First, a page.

“Power tends to corrupt, and absolute power corrupts absolutely,” is the most famous quote by the English Catholic historian Sir John Dalberg-Acton. But what exactly did he mean by it?
That particular quote comes from a letter to Bishop Creighton in which Lord Acton explains that historians should condemn murder, theft, and violence whether committed by an individual, the state, or the Church. Here is the context:
I cannot accept your canon that we are to judge Pope and King unlike other men, with a favourable presumption that they did no wrong. If there is any presumption it is the other way, against the holders of power, increasing as the power increases. Historic responsibility has to make up for the want of legal responsibility. Power tends to corrupt, and absolute power corrupts absolutely. s, even when they exercise influence and not authority, still more when you superadd the tendency or the certainty of corruption by authority. There is no worse heresy than that the office sanctifies the holder of it.
Here are the greatest names coupled with the greatest crimes; you would spare those criminals, for some mysterious reason. I would hang them higher than Haman, for reasons of quite obvious justice, still more, still higher for the sake of historical science.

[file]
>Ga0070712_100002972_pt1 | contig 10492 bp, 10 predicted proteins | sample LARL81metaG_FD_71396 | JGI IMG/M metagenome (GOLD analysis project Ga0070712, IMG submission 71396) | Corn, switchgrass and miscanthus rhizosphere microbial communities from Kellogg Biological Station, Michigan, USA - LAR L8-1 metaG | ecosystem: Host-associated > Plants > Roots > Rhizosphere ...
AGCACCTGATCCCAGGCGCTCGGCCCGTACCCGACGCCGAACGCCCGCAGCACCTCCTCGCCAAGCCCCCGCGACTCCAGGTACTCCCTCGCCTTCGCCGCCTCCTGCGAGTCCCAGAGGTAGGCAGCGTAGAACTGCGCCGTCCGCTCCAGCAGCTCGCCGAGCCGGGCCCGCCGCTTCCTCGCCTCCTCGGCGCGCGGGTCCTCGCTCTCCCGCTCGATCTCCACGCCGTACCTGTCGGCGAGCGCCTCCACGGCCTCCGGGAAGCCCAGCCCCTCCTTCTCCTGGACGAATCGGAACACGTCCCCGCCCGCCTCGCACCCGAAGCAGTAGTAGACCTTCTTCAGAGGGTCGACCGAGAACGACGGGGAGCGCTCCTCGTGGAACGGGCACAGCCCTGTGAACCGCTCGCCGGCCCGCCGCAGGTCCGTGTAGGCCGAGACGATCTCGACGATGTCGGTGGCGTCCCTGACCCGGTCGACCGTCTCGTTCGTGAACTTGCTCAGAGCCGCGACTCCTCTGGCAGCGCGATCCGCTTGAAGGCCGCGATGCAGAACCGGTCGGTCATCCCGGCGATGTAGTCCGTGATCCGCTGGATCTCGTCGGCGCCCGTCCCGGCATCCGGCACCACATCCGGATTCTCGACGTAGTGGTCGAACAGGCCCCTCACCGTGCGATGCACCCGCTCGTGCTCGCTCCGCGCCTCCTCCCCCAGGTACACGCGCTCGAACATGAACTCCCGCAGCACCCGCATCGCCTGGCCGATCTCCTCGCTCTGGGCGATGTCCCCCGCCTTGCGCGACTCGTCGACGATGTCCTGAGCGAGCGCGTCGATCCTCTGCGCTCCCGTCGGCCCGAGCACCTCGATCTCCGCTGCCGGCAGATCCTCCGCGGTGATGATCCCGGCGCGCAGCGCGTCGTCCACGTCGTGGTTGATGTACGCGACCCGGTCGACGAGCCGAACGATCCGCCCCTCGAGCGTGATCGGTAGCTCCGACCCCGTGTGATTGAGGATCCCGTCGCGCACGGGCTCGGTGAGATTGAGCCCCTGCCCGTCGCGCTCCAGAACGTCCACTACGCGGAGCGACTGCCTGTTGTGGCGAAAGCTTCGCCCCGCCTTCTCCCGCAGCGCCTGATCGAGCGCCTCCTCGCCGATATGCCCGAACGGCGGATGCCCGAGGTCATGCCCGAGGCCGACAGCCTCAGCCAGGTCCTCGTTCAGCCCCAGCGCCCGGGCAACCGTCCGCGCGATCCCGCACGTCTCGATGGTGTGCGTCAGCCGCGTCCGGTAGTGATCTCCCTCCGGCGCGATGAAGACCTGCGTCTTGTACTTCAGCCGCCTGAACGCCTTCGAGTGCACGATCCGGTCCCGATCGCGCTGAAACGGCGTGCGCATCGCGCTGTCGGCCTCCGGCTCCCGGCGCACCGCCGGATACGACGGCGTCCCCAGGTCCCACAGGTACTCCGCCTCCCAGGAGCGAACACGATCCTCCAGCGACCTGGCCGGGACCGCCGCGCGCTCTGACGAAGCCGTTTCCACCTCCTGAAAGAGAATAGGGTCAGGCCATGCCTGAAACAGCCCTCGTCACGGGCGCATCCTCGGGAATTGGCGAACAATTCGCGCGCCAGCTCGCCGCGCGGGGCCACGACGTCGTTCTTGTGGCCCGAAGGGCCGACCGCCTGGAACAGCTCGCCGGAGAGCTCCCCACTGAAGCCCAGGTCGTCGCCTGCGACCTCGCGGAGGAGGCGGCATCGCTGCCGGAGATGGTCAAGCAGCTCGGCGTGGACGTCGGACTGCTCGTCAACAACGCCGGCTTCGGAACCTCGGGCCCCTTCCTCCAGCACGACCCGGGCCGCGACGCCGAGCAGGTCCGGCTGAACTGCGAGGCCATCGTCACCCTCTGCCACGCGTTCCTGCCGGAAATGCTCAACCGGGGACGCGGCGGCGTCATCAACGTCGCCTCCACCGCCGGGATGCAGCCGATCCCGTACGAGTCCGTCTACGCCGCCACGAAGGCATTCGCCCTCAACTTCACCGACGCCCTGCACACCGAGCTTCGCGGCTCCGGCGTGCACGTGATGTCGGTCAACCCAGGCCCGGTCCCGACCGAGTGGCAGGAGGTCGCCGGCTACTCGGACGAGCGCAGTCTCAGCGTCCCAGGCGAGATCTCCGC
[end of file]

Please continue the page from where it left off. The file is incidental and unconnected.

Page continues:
Lord Acton is saying that rather than excuse “great men” because of the burdens placed upon them by their office or authority, we should judge them even more harshly than we would actions of the common man or woman. It’s ironic that Acton had to tell this to a bishop since the Bible has quite a lot to say about abuse of power. Yet even Christian tend to think that we are immune to the temptations of power and that if we were give more authority we wouldn’t abuse it.
Have you ever imagined what you’d do if you were made ruler of the world (or at least a small country)? Your first inclination is likely to be to use your power as a benign dictator to enact positive reforms that would make everyone better off. So why don’t actual rulers do the same? Why don’t they act in a rationals ways like we would if we had their power?
The main reason, as CGP Grey explains in this clever video, is that no person can rule alone. Because of that, rulers (and powerful people in general) have incentives to use—and abuse—their power in ways that tend to lead to corruption.
(If you find the pace of the videos too slow, I’d recommend watching them at 1.5 to 2 times the speed. You can adjust the speed at which the video plays by clicking on “Settings” (the gear symbol) and changing “Speed” from normal to 1.25, 1.5 or 2.)